10th July 2006



Photographs available


The earliest evidence of human activity in Lincoln, dating back to around 4,500-6,500BC, has been discovered by archaeologists at the University of Lincoln’s Brayford Pool campus.


Hundreds of pieces of flint have been unearthed during excavation of a new flood alleviation pond to the south of the university’s Lincoln School of Architecture.


Many of the flints are waste flakes from the manufacture of tools made on the site. Tools found include microliths and blades which are typical of the Mesolithic period, or Middle Stone Age.


Two early Neolithic arrowheads, which are slightly more recent in date, were also found.


The university commissioned Lindsey Archaeological Services to carry out an archaeological fieldwork study to record archaeological remains which would be removed by the construction work on the site.


A full report will be published by Lindsey Archaeological Services once the findings have undergone more detailed analysis.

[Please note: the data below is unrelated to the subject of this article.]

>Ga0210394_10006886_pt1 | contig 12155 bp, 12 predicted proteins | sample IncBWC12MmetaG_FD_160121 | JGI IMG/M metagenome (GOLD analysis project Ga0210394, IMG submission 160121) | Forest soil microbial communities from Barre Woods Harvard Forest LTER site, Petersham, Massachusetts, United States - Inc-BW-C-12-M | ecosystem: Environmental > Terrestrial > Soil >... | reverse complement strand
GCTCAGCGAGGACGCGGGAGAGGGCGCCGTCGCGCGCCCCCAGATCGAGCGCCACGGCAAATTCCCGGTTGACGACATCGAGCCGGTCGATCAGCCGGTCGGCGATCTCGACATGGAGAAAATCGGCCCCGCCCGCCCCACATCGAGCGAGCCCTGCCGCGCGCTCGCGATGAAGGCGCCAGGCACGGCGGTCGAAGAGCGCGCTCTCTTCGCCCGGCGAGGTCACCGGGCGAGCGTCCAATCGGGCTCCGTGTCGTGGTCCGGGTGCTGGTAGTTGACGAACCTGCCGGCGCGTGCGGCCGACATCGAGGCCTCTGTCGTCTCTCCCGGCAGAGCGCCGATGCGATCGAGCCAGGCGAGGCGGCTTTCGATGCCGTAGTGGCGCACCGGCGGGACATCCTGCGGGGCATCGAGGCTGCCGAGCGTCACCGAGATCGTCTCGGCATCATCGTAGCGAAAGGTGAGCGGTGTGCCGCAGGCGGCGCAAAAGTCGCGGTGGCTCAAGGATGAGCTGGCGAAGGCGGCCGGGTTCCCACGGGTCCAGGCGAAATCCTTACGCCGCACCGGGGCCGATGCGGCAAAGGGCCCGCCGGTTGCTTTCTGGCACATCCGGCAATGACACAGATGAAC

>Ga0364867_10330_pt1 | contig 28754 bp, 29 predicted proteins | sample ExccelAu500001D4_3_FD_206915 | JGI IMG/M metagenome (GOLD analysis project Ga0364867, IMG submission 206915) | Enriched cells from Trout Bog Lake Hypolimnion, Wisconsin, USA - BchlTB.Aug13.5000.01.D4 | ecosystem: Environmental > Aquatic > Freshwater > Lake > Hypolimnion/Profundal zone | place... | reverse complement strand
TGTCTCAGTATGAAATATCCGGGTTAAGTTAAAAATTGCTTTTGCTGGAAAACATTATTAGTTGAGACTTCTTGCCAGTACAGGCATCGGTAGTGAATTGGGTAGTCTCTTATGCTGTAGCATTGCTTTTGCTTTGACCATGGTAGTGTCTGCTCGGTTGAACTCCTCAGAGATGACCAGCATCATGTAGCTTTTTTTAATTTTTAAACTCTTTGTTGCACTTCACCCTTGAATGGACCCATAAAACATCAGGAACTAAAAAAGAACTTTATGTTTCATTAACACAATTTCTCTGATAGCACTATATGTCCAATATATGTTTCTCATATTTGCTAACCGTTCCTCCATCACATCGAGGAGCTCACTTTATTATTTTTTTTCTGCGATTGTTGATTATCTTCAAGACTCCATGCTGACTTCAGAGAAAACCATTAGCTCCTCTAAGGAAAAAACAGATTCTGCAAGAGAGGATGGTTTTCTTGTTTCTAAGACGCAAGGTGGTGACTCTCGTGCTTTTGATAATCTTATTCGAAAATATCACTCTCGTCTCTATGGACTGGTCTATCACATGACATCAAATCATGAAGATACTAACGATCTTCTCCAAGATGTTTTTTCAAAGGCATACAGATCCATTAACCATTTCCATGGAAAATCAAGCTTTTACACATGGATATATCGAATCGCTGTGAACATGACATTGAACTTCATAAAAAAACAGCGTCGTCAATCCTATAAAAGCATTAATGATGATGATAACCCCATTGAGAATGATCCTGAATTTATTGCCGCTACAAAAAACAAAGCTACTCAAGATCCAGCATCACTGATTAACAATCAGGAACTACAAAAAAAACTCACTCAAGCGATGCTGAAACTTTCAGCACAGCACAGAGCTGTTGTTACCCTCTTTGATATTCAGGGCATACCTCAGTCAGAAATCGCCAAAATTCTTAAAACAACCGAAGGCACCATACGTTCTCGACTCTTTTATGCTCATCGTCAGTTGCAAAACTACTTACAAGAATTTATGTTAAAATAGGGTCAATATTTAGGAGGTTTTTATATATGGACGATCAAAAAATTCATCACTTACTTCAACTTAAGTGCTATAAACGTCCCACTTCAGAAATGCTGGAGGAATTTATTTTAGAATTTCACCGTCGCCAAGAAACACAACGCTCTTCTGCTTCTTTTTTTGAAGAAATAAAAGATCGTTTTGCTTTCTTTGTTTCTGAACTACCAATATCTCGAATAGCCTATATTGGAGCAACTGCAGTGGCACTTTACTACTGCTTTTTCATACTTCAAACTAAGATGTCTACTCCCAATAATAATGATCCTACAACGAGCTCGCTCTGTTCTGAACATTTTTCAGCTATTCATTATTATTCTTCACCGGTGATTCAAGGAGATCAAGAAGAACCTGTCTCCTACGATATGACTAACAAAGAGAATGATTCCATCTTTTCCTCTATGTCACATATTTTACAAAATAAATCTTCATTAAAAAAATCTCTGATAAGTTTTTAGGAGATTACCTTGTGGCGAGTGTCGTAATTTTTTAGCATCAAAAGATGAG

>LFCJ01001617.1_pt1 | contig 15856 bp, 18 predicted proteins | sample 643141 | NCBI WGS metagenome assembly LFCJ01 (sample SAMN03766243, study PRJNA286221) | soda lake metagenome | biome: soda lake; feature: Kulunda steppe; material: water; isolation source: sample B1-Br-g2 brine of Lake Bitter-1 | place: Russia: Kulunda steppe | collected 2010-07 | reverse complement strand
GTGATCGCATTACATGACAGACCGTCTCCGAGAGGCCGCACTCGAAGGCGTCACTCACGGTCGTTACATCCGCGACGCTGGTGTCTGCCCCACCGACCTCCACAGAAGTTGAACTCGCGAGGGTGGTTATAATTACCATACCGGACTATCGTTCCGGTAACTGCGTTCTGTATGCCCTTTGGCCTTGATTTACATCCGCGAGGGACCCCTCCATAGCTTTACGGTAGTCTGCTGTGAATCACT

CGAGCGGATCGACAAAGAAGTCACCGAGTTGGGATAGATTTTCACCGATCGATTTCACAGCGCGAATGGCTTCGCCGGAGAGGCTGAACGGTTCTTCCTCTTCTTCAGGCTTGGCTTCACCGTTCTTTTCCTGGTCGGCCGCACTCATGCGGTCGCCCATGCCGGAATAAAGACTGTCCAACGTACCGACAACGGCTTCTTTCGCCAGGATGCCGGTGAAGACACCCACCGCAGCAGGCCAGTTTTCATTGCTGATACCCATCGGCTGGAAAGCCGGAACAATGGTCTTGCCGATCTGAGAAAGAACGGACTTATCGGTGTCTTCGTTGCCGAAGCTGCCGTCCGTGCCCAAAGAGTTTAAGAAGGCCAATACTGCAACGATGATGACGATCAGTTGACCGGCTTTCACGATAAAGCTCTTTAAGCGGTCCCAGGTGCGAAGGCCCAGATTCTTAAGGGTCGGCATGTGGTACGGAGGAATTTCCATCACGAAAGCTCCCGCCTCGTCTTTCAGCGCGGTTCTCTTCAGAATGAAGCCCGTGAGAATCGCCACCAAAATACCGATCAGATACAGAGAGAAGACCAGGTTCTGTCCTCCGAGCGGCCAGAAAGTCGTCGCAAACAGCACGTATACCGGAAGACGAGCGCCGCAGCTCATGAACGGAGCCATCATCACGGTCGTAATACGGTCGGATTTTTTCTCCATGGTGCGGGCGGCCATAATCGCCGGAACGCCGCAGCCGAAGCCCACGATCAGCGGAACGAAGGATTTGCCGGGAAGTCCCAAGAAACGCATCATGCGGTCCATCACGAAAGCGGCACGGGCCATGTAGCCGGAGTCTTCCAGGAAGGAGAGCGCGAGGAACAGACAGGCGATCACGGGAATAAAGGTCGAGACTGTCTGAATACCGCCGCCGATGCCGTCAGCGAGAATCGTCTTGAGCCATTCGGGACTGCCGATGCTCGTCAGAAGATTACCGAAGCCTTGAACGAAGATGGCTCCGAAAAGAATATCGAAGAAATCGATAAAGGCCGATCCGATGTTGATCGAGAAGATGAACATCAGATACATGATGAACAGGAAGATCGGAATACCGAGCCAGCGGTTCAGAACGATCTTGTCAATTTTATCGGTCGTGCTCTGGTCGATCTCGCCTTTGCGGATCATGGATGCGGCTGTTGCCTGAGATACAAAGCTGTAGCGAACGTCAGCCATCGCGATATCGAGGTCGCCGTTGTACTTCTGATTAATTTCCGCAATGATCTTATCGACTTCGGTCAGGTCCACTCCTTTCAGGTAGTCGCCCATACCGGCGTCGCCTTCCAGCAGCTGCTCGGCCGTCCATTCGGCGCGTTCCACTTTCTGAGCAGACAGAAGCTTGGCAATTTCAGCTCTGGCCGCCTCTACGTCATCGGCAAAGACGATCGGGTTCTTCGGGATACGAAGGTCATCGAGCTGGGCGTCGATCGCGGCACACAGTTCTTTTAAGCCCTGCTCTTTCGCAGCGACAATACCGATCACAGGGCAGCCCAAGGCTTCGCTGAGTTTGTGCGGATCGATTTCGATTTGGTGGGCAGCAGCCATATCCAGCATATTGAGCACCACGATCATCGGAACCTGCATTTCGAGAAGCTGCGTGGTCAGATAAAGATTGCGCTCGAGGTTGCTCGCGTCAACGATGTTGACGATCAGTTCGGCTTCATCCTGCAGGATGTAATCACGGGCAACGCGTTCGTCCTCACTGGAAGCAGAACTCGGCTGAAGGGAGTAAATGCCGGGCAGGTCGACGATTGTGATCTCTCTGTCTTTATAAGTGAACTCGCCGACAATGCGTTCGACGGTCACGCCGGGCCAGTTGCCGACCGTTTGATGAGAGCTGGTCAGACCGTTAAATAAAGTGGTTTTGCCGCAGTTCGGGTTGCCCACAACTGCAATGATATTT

City Archaeologist Mick Jones said: “This extremely important site is by far the earliest evidence of human activity on the site of the present-day city.”


The previous earliest evidence was of an Iron Age building dating to the first century BC (also found near the Brayford Pool).


From now until September work on the new pond will continue. Other projects on the site include the new £6 million students’ union which is due to open in September, a £6m School of Performing Arts, a new dedicated building for the Lincoln Business School and state-of-the-art sports science laboratories.


To arrange an interview with Naomi Field please call Lindsey Archaeological Services on 01522 544554.


For more information contact:

Kate Strawson Press Officer

(01522) 886244 kstrawson@lincoln.ac.uk

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